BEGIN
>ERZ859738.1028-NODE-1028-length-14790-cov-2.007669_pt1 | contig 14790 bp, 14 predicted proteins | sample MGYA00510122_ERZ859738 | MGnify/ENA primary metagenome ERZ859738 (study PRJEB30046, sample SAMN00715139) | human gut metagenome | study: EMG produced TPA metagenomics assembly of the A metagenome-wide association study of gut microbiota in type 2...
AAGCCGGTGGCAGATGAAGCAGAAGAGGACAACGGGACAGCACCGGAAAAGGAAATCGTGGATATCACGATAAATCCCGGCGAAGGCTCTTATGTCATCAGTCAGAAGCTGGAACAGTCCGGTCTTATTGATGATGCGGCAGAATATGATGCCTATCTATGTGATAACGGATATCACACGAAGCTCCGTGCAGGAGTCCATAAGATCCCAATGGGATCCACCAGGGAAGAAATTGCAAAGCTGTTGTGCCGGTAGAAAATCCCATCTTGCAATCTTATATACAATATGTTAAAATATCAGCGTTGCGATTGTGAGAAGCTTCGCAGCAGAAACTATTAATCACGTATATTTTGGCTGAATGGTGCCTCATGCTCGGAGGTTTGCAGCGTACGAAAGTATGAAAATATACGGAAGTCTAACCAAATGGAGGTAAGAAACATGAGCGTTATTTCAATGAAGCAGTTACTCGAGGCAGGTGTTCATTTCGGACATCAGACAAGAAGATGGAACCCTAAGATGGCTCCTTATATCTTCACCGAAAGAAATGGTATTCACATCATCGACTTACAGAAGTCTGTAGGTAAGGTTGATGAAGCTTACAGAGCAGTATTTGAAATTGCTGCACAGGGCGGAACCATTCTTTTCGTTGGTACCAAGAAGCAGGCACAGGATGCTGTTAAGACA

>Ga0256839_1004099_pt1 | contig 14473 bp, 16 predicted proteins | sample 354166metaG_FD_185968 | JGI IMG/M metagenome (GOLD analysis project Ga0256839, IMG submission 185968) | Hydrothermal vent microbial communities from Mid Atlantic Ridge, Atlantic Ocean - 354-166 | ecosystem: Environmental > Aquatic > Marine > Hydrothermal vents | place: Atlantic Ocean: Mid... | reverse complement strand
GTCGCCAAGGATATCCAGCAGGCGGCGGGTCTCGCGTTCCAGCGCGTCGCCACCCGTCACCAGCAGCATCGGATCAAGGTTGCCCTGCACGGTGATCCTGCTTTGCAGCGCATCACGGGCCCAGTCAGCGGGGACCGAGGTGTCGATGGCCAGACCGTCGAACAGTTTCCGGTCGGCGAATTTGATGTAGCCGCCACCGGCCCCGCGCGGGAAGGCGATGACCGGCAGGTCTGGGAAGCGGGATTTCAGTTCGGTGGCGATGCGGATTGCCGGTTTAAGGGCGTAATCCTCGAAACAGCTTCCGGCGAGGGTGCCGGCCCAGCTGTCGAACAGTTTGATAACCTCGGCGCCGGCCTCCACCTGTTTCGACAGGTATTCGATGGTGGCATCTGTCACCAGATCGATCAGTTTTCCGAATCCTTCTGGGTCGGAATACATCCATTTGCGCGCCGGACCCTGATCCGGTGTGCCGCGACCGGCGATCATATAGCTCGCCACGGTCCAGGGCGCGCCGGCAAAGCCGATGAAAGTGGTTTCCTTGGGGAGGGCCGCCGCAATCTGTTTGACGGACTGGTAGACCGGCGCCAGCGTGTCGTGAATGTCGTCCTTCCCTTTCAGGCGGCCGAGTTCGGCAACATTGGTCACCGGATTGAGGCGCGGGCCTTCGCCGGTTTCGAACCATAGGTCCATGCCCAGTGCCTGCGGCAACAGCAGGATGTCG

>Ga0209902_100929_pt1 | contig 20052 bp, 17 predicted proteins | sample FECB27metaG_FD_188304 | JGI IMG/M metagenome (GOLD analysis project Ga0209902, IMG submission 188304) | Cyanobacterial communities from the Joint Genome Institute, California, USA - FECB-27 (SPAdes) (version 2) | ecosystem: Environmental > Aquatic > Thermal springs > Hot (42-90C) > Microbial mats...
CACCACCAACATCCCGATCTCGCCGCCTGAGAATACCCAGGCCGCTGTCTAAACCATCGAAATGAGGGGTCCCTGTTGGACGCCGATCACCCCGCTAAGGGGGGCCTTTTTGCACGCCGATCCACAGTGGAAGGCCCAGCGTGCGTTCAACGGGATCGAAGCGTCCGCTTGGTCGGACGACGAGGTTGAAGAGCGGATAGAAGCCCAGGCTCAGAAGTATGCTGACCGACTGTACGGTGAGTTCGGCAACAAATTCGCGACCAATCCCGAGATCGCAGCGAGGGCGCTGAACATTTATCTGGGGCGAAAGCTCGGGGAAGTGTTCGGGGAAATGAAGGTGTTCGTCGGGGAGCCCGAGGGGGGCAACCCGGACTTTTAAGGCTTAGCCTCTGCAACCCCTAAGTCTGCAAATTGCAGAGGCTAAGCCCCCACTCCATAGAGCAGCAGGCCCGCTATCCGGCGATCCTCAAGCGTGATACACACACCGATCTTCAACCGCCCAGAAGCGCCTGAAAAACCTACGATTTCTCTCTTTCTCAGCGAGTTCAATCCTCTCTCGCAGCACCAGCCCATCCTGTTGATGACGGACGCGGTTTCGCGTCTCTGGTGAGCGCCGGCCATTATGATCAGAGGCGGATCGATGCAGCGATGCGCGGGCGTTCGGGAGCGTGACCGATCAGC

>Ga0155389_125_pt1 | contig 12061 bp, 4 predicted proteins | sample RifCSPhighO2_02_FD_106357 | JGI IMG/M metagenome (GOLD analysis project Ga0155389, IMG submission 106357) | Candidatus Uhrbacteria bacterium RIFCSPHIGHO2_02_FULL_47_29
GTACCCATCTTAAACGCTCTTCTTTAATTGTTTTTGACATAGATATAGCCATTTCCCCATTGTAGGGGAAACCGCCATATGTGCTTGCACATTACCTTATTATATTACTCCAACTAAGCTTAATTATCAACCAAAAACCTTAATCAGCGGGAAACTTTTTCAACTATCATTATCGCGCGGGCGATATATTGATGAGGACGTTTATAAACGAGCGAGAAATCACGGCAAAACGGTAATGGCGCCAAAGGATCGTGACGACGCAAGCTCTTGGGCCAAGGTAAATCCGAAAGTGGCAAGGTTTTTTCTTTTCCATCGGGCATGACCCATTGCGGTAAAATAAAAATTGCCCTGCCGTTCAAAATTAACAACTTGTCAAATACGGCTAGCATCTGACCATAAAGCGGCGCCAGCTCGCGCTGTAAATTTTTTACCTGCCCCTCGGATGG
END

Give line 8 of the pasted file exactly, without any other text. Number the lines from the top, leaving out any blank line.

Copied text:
GTACCCATCTTAAACGCTCTTCTTTAATTGTTTTTGACATAGATATAGCCATTTCCCCATTGTAGGGGAAACCGCCATATGTGCTTGCACATTACCTTATTATATTACTCCAACTAAGCTTAATTATCAACCAAAAACCTTAATCAGCGGGAAACTTTTTCAACTATCATTATCGCGCGGGCGATATATTGATGAGGACGTTTATAAACGAGCGAGAAATCACGGCAAAACGGTAATGGCGCCAAAGGATCGTGACGACGCAAGCTCTTGGGCCAAGGTAAATCCGAAAGTGGCAAGGTTTTTTCTTTTCCATCGGGCATGACCCATTGCGGTAAAATAAAAATTGCCCTGCCGTTCAAAATTAACAACTTGTCAAATACGGCTAGCATCTGACCATAAAGCGGCGCCAGCTCGCGCTGTAAATTTTTTACCTGCCCCTCGGATGG